Thursday, December 24, 2015


Merry Christmas everyone...

Friday, December 11, 2015

Open, for business...

if you catch my drift...

Tuesday, December 1, 2015

This is why 1990s Harleys are so cool.

Sure, they're heavy, but every piece is solid, precisely machined out of quality materials for a predictable "no-hassle" fit every time.

They are either powdercoated (as is this), polished or plated with a deep flawless chrome, and although it's something you can't quite put your finger on, what transpires is a feeling of Quality that's hard to match.

This handlebar clamp is a prime example of why these motorcycles are just so easy to like. As always with photos it may not be easy to capture an object's "feel" but if you can, extend that to the rest of the motorcycle.

The whole bike is made like this, so of course the finished product is one that conveys a constant feeling of reliable quality. What's not to like?

Sunday, November 22, 2015

Rugged, part 2.

You may remember the aluminium panniers we got for our R100GS a while back. Marco and Witold also have them on their Beemers and we're all very impressed with the quality and durability of these. We've all gone for slightly different options, so no two sets are alike.

What's in that cardboard box then? Well, I got a very small refund from my previous Sportster's third party insurance, back when it was stolen, and at first I thought I'd just put it towards the Honda's insurance, but then I thought "you know what, screw it":

While I normally detest plastic top boxes (particularly ubiquitous on those two-wheeled automobiles called scooters), I do like this one because it's a custom-made aluminium case, made to measure so all of this can fit in it:

That's the complete tent, sleeping bag and self-inflating pad, plus a small bag for a change of clothes and a few necessities - all you need for a motocamping weekend.

Fitting it to the Honda was straightforward, using the bike's carrier plate (which was an absolutely perfect fit) and existing attachment points, I just marked some reference points, drilled through and bolted everything down using a few washers under the bolt heads. I'll probably revisit this at some point and include some spacers for extra sturdiness.

While I admit it does seem a bit weird, I wouldn't say it's disproportionate: the wide-angle lens makes it look far bigger than it actually is. I don't mind the way it looks, it can be removed with a singe tool in a matter of minutes and allows me to carry what I need with no hassle.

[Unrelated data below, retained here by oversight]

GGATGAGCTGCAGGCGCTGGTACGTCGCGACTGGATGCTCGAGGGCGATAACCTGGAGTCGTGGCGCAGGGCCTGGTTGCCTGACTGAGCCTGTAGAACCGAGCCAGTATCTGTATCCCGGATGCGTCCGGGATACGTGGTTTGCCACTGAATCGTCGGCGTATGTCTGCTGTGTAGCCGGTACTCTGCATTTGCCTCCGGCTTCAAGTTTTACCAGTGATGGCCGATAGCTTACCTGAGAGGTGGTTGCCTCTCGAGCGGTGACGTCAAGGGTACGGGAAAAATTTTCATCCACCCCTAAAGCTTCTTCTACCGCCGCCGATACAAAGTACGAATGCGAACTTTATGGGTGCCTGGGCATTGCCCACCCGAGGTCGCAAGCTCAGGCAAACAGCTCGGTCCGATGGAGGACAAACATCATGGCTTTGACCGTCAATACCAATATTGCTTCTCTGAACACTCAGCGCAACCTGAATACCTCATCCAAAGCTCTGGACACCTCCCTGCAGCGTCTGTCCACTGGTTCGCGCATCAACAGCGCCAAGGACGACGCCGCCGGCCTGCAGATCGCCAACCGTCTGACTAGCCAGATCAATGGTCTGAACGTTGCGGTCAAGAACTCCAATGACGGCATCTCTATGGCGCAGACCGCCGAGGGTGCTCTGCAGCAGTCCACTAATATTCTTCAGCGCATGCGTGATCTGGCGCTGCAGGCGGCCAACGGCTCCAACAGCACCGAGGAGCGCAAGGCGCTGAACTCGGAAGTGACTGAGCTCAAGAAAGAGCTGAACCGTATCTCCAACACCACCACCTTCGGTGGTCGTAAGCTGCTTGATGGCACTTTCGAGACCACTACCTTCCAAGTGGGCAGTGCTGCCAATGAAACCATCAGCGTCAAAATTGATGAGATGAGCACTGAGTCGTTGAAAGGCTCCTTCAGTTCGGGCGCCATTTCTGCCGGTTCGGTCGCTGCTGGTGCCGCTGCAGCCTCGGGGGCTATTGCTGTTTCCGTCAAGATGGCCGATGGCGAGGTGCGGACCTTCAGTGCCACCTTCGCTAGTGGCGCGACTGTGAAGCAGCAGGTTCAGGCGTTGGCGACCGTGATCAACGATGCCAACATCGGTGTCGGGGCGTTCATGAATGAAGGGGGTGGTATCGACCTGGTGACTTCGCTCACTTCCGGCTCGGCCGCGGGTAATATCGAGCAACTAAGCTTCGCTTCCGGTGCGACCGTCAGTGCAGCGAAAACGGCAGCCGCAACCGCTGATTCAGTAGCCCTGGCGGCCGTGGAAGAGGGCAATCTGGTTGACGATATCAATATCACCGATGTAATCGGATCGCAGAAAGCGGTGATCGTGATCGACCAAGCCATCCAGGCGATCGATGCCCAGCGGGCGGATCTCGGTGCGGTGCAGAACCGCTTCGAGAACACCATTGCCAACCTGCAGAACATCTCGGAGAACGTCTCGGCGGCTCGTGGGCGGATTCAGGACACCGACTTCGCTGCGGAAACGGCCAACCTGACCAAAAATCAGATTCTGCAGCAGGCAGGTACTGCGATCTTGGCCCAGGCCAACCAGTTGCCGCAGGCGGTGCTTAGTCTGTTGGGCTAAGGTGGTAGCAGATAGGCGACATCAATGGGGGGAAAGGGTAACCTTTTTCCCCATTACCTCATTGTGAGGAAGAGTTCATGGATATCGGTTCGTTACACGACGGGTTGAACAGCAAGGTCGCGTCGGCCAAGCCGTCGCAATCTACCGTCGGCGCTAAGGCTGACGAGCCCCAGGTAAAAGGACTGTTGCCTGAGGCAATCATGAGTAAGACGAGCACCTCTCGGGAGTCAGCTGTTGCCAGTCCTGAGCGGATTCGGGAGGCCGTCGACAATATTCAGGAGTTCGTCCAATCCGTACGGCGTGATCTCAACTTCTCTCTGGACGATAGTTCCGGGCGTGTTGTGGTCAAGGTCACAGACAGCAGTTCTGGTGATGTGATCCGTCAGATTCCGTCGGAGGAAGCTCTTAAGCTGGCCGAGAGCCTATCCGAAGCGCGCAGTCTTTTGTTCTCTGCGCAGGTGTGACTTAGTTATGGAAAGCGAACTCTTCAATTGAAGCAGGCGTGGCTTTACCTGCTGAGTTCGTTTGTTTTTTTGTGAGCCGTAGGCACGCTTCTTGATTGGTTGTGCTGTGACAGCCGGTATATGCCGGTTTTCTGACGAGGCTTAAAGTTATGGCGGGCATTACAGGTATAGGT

The thing that most surprised me is how well it fits on the bike: it "slots" in on the carrier plate at the front, doesn't extend beyond the rear edge of the plate, doesn't make the bike any wider, and the height of it is very nicely proportionate to the rest of the box, and the bike. After all, this Honda is a very narrow, small motorcycle.

There is also a bracket to carry a 2lt. jerry can, always useful whether it be engine oil or petrol (or, motor oil or gas...).

However, there was one small defect, possibly due to the parcel being banged around during transport, two cracks on one side, which dad had welded up by a local shop in Aprilia, who did an excellent job:

Saturday, November 7, 2015

This is my new Sportster.

well, I don't really know how else to say this... I went and got myself another Sportster.

Crazy? Probably. Irrational? Completely. Prudent and reposnsible? Well, an argument could be made that these things hold their value well, and, in the case of this particular model, I have a feeling they will re-value with time.

But, hear me when I say that this motorcycle delivers one of the most intense, G-pulling riding experiences I've ever come across.

You feel this one in your guts and in your shoulder sockets, because it wants to rip your arms off.

It is a long, long way away from my beloved previous Sportster. Why? Well, the 2001 Sportster 1200S is very special because although it is essentially the same model I had, on the 'S' variant produced between 2000 and 2003 especially, virtually everything had been seriously upgraded at the factory:

there is fully adjustable suspension front and rear, an oil cooler, improved brakes, a more efficient oil pump, better clocks, cool cast alloy wheels, hotter cams with new high-contact ratio gears for quieter engine operation, a better flywheel, an improved ignition system (single fire), higher compression ported heads with bigger valves and DUAL FREAKIN' SPARK PLUGS! (these are actually the aptly named "Thunderstorm" heads that were fitted to Buell bikes) In addition, the previous owner has fitted an unrestricted Screamin' Eagle (Oh Harley, you can be so cheesy...) air filter and the legendary Vance & Hines performance exhaust system, all working together to produce a sound that is hard to believe.

Regrettably, all this grunt comes at the expense of one feature that played no small role in making my previous Sportster such a wonderful machine: the autopilot.
On the other bike, you could just get on and think "go home" and you'd wake up safe and sound in your bed. With this one, you had better be 100% awake, focused and fully engaged, or it will sock you in the chops.

A big thank you to Marco who helped me pick up the bike from the dealership today.

Friday, November 6, 2015

This is gonna be good...